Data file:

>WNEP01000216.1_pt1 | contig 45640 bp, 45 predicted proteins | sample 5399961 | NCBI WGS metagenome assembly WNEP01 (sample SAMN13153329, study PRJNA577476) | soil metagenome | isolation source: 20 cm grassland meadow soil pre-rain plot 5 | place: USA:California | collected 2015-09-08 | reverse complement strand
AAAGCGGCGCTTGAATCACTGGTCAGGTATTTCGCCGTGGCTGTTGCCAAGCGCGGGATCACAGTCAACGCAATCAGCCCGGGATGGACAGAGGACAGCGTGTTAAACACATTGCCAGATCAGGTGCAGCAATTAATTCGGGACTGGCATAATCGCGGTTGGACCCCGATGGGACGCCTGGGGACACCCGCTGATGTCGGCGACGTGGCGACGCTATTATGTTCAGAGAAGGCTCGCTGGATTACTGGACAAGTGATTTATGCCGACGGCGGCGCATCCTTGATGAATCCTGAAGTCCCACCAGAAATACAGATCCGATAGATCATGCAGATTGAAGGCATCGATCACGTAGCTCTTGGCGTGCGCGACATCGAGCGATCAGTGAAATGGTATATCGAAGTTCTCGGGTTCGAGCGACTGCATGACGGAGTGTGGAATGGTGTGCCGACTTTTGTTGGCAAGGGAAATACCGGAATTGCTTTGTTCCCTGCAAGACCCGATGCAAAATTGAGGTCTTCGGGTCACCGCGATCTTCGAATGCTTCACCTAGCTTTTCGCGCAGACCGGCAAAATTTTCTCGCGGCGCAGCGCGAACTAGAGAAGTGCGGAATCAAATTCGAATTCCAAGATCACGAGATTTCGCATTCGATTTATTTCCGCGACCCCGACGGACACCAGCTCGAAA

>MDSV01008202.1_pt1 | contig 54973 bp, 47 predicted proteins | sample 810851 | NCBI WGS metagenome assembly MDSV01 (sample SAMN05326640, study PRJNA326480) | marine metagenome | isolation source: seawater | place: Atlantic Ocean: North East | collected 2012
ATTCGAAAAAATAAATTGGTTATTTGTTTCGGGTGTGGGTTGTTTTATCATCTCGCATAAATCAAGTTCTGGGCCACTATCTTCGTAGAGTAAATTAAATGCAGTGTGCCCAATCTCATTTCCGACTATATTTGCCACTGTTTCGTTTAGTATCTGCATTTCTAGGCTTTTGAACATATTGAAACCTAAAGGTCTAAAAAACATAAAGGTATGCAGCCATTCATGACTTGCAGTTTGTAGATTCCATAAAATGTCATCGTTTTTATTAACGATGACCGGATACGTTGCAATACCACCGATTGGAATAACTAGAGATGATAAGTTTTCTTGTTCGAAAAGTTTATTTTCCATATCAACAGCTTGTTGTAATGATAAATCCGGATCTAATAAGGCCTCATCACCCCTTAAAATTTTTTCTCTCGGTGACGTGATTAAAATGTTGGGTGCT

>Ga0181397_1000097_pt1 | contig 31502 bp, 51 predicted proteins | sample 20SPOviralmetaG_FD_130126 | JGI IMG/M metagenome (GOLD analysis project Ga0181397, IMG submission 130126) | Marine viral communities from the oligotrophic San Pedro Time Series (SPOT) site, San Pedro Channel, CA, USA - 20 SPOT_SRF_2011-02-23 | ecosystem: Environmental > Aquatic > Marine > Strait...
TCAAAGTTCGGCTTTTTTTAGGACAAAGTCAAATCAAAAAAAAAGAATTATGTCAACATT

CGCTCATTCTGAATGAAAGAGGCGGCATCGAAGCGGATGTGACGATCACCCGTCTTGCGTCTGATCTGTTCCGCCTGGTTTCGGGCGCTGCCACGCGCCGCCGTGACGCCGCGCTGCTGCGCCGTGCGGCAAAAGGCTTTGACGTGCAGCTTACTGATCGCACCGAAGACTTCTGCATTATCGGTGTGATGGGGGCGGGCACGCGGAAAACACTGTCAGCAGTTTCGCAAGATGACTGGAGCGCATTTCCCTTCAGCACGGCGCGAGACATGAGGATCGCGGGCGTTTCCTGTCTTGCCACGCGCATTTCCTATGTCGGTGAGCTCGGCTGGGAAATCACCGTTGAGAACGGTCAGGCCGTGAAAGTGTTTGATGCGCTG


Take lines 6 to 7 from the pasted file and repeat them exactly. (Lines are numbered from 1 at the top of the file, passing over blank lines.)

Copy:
TCAAAGTTCGGCTTTTTTTAGGACAAAGTCAAATCAAAAAAAAAGAATTATGTCAACATT

CGCTCATTCTGAATGAAAGAGGCGGCATCGAAGCGGATGTGACGATCACCCGTCTTGCGTCTGATCTGTTCCGCCTGGTTTCGGGCGCTGCCACGCGCCGCCGTGACGCCGCGCTGCTGCGCCGTGCGGCAAAAGGCTTTGACGTGCAGCTTACTGATCGCACCGAAGACTTCTGCATTATCGGTGTGATGGGGGCGGGCACGCGGAAAACACTGTCAGCAGTTTCGCAAGATGACTGGAGCGCATTTCCCTTCAGCACGGCGCGAGACATGAGGATCGCGGGCGTTTCCTGTCTTGCCACGCGCATTTCCTATGTCGGTGAGCTCGGCTGGGAAATCACCGTTGAGAACGGTCAGGCCGTGAAAGTGTTTGATGCGCTG